Zahra ultimately wins the competition, but the women of Afghanistan will most certainly lose. The film ends with the recent U.S. withdrawal of troops from the country. The director includes footage of the airport, then known as Hamid Karzai International, with people chasing planes on the tarmac, desperate to flee the country ahead of the Taliban’s return. Following the U.S. pullout, the Taliban stunningly retook control of the country in a week’s time.

With Afghanistan again under retrograde Taliban rule, the country is no longer safe for artists and women. These three women have sought refuge in other countries, essentially living in exile. Aryana Sayeed can never return to Afghanistan as long as the Taliban are in power.

In contrast to And Still’s overtly issue-driven story, Sirens, executive produced by Natasha Lyonne and Maya Rudolph’s Animal Pictures, is a more intimate relationship story that takes place in an extraordinary setting. Lilas and Shery are the guitarists in a metal band in Beirut, Lebanon called Slave to Sirens. Director Rita Baghdadi captures their story as the two women explore their sexuality and struggle to make a go in the music business.  Lilas is wild, arrogant and uncompromising, with menacing tangles of curly black hair. Shery is equally fierce, but quieter and more vulnerable, her smooth, glistening mane cracking like a whip on stage.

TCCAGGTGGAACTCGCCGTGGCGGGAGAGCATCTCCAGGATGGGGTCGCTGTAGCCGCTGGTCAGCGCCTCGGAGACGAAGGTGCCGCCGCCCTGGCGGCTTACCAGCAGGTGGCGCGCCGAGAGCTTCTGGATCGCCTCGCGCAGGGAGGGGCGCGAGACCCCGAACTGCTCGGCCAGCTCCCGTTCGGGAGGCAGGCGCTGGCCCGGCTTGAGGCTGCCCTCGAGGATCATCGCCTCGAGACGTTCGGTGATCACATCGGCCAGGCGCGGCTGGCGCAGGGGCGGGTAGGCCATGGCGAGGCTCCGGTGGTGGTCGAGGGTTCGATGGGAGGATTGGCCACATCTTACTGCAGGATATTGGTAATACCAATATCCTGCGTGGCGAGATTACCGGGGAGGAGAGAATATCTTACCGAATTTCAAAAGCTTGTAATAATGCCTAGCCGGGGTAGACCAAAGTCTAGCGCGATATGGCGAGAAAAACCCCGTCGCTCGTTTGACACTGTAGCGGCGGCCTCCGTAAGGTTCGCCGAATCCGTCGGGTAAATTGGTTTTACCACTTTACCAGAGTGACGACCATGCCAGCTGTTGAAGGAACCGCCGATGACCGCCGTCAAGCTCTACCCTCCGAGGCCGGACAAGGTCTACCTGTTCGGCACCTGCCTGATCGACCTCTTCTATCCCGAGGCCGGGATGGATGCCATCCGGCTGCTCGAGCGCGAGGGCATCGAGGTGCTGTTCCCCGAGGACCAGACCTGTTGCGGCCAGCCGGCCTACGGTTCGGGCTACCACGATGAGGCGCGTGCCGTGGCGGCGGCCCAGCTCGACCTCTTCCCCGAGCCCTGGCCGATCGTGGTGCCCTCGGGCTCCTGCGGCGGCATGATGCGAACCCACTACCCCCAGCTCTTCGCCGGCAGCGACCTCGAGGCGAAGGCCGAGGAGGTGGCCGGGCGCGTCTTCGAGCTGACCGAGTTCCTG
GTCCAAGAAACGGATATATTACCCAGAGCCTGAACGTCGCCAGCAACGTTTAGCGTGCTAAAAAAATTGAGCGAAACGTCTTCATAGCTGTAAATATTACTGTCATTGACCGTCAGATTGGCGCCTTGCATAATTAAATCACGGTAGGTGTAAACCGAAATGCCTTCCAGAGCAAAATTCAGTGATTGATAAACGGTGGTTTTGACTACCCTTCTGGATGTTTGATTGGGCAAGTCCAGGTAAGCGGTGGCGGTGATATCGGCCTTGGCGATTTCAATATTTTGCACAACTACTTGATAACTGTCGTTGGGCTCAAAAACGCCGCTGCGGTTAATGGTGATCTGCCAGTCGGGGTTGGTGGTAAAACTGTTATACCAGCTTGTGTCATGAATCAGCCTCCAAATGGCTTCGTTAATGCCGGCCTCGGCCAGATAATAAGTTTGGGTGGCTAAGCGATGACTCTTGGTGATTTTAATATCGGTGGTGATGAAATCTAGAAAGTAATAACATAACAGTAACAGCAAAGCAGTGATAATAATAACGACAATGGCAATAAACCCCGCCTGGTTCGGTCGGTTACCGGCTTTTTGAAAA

Being a female metal band from Lebanon is pretty novel, and their band get invited to play at Glastonbury. They shag ass all the way to the Salisbury Plains of England, only to get what appears to be the 9am time slot. At one point, the singer screams, “I want to fucking see your heads banging!” Cut to a crowd shot and there’s like four dudes in cargo shorts and a girl with a fanny pack.

The disintegrating romantic relationship between Lilas and Shery negatively impacts the dynamic of the band. Shery eventually leaves, Lilas emotionally bullying her out the door.

Shery, on her own and pondering her next move, has some supportive interactions with male confidants. An unidentified guy at a club who appears to be a friend offers, “You know the problem when you’re an all female band? You don’t have reserves.” Shery looks nonplussed, as he continues, “Male bands, if they fight with a guitarist, they just get another.”